#19 | Jim March | “In almost ever state, resisting false arrest has been banned by statute. (Virginia of all places is an exception, where you can resist false arrest with “reasonable force”.) But in ALL states, you can resist robbery or assault – even if the assailant or robber is a cop.”

    There is a huge difference between a cop arresting someone because of an objectively reasonable belief that the person committed a crime, when the person–unbeknownst to the cop–happens to be innocent, versus a cop arresting someone without any reasonable and articulable belief that the person did anything illegal. The first is false arrest; the second is kidnapping.

  25. #25 |  Joe | 

    I know it is not “legal advice” but thanks for the dope on this issue.

    I mean it as information, not the other meanings.

  26. #26 |  twency | 

    Re this: “So far, I don’t know of any case where a police department, prosecutor, or other government agency has sanctioned a cop for illegally harassing or arresting a citizen who was attempting to record him.”

    It’s not a wiretapping case as such, but here’s a US District Court case where officers were found liable for compensatory and punitive damages for improperly arresting someone who videotaped them:

    Robinson v. Fetterman (PDF)
    http://www.paed.uscourts.gov/documents/opinions/05D0847P.pdf

  27. #27 |  DoubleU | 

    #21 Scott Lazarowitz — Unions.

  28. #28 |  Eight Track | 

    When the author says that you are perfectly within your legal rights to record a cop, I am assuming that means video. Is that right? In which states are you allowed to use audio?

  29. #29 |  Kevin Carson | 

    Of course as internet uplink capability becomes cheaper, regardless of what the law is the cop is going to have to consider the prospect of a far greater likelihood of embarrassment when the video footage of him approaching and talking tough and actually grabbing the camera appears on YouTube and is circulated around the community. The Police Commission may take care of its own, but Officer Friendly will still get his fifteen minutes of fame. Smile, Pig–you’re on Candid Camera.

  30. #30 |  CyniCAl | 

    Any doubt as to who is in charge?

    Thought not.

  31. #31 |  CyniCAl | 

    Scott, take that anarchist tripe and move along to an anarchist blog. No one here wants to read your ridiculously obvious common sense ideas that would solve the problems of the world in one fell swoop. I should know, because I have posted your ideas here ad nauseum and have borne the slings and arrows of our minarchist brethren. Consider yourself warned.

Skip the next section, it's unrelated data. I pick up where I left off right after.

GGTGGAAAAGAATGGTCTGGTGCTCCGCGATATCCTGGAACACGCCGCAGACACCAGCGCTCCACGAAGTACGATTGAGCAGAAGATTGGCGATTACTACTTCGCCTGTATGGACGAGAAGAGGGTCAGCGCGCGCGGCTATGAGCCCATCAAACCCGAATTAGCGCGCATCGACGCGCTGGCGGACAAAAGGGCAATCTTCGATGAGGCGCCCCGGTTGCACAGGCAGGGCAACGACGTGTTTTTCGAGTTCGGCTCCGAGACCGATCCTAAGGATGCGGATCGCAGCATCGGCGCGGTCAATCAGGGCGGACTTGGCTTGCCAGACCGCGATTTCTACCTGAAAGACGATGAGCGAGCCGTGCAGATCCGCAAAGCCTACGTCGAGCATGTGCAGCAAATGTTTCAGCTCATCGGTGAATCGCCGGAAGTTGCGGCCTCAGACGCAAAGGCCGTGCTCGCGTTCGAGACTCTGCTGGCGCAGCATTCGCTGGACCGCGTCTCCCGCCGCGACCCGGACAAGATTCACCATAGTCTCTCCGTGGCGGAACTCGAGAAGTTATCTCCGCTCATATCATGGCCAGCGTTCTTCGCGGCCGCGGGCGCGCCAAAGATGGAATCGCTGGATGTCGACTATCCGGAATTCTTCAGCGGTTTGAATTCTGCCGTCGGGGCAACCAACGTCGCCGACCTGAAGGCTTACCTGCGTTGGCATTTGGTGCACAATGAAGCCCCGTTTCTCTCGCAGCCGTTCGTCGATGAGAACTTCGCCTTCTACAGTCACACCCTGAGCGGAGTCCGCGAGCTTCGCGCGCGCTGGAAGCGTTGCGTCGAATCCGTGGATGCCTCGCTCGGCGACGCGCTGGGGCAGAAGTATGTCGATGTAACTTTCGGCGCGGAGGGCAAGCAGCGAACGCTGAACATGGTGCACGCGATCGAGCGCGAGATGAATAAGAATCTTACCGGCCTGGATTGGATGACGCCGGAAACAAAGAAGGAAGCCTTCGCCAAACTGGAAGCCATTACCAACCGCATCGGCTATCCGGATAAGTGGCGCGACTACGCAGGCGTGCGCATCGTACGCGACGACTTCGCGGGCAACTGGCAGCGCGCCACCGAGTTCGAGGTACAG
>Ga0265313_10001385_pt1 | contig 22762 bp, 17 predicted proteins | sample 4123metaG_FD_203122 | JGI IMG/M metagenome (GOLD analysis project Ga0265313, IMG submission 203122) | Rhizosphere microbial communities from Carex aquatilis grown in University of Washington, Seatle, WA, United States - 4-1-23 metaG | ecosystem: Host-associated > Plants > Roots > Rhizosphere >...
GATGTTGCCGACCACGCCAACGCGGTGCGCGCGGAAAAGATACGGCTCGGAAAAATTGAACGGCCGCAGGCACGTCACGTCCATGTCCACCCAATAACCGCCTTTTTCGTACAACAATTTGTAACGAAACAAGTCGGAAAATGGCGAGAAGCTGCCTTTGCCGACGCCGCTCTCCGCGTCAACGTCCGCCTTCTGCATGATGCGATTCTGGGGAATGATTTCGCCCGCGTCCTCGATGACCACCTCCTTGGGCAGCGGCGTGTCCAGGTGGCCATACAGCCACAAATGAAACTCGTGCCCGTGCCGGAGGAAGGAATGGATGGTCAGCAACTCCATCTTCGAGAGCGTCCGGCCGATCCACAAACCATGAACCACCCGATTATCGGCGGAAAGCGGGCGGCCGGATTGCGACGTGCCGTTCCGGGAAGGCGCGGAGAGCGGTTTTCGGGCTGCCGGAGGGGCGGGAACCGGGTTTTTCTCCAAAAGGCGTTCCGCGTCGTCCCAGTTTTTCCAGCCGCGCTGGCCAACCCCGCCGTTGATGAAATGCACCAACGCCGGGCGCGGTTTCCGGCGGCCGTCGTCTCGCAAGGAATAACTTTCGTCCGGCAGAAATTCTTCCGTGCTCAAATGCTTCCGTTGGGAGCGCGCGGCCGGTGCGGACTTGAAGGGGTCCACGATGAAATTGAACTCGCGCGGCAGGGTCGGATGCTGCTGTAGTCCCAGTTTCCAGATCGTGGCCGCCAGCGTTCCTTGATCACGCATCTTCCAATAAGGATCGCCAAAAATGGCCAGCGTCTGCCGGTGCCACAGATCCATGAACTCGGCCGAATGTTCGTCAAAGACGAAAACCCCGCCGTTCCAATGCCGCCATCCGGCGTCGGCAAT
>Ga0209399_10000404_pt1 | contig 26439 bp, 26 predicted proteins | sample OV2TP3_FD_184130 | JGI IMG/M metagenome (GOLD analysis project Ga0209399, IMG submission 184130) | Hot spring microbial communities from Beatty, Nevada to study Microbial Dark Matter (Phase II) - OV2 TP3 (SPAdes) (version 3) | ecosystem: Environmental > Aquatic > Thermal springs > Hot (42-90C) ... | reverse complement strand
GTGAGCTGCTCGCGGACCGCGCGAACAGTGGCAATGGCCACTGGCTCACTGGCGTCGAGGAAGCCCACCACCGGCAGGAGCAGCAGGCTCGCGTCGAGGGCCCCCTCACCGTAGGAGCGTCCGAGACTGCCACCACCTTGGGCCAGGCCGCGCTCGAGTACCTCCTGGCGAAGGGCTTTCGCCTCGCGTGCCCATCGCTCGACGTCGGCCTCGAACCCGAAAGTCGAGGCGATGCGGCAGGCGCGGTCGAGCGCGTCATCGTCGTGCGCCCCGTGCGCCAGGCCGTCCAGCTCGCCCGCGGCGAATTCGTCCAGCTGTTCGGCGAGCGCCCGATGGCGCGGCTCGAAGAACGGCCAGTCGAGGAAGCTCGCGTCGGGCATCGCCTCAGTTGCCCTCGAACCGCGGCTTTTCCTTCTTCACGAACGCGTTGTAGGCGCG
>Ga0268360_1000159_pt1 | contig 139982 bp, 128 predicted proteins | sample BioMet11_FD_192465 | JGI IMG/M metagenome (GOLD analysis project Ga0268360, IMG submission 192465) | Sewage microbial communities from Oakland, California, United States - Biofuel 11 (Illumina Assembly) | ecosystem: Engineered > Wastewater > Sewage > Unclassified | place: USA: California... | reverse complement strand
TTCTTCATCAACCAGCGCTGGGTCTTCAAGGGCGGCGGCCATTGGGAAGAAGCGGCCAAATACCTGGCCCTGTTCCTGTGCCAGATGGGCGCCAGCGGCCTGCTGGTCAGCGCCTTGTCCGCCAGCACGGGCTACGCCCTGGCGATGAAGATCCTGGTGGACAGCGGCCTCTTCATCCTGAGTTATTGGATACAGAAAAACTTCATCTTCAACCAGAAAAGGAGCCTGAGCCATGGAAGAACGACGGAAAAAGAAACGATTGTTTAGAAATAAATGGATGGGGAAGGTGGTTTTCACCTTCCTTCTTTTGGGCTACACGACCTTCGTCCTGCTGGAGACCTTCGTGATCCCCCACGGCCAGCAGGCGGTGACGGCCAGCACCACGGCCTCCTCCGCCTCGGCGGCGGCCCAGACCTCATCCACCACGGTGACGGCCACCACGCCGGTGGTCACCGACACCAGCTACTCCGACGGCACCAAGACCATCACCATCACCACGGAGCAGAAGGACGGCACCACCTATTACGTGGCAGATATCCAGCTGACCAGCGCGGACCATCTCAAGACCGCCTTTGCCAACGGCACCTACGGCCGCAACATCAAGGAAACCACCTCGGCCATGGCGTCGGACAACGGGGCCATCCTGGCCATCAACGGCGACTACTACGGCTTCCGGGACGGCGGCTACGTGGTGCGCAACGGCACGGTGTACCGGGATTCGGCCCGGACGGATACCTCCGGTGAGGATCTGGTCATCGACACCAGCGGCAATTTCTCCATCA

32. #32 |  Jim March | 

    >>Unfortunately, this is manifestly untrue. You might have a cause of action for assault under color of authority at some point (which is unlikely to be successful), but if you resist police officers you’re just going to get charged with another crime, irrespective of whether they had any real reason to arrest you, and you will likely be the only one to pay a price (time being booked, bail, etc.) even if the charges against you are dropped. There is too much confusion of what the de jure rules are and what the de facto rules are.<<

    It all comes down first to "can you prove they committed assault?" (which is where live-streaming video comes in!) and "can you survive trying to defend yourself?". Assuming you can do both, you're going to be protected from charges – or at least a conviction because they might indeed still try.

    But then it comes down to a jury – and whether or not they're willing to give cops a new "civil right" to commit assault. If any jury was dumb enough to go along with that, they'd need to be informed that they will be causing, one day, an attack against them or their family or friends somewhere down the line, when cops inevitably use the new power they themselves gave them as jurors.

    And understand: I am *not* talking about a nullification defense here. The right to resist assault is well understood, and no law anywhere gives cops a right to commit assault, strongarm robbery (a form of assault), etc.

    NOTE: use of a gun to defense against strongarm robbery is wrong on your part!!! If you find yourself in this kind of spot, you'd best know the laws on self defense inside and out, backwards and forwards.

  33. #33 |  Matt C | 

    Another non-violent person killed by cops during a drug raid:

    http://www.newsday.com/news/cops-selden-man-killed-by-suffolk-police-1.3187193

  34. #34 |  pam | 

    Ha, the tape doesn’t lie, from a Mississippi court opinion yesterday:

    “In his original statement, 1 Officer Podlin stated that Buchanan never dropped the bat before he tased him. Upon watching a video of the incident, however, Officer Podlin saw that Buchanan actually did drop the bat before being tased; so Officer Podlin changed his testimony accordingly.”

  35. #35 |  pam | 

    (1) why would you believe anything this officer says after that (2) if you read the whole opinion you can see how the cops aggravated the whole situation after Buchanan put the bat down and then he got charged with aggravated assualt. Jeez, it’s like Alice in Wonderland. It appears the cops did the assaulting.

  36. #36 |  John C. Randolph | 

    , the courts (save for the recent First Circuit decision) have yet to make recording on-duty government officials a constitutionally-protected right.

    The courts don’t create our rights. We have the right to record our employees when they’re on the job, the question at hand is whether the courts will permit the cops to violate that right.

    -jcr

  37. #37 |  Eric H | 

    Your readers may find this to be of some use:

    http://www.ncsl.org/default.aspx?tabid=13492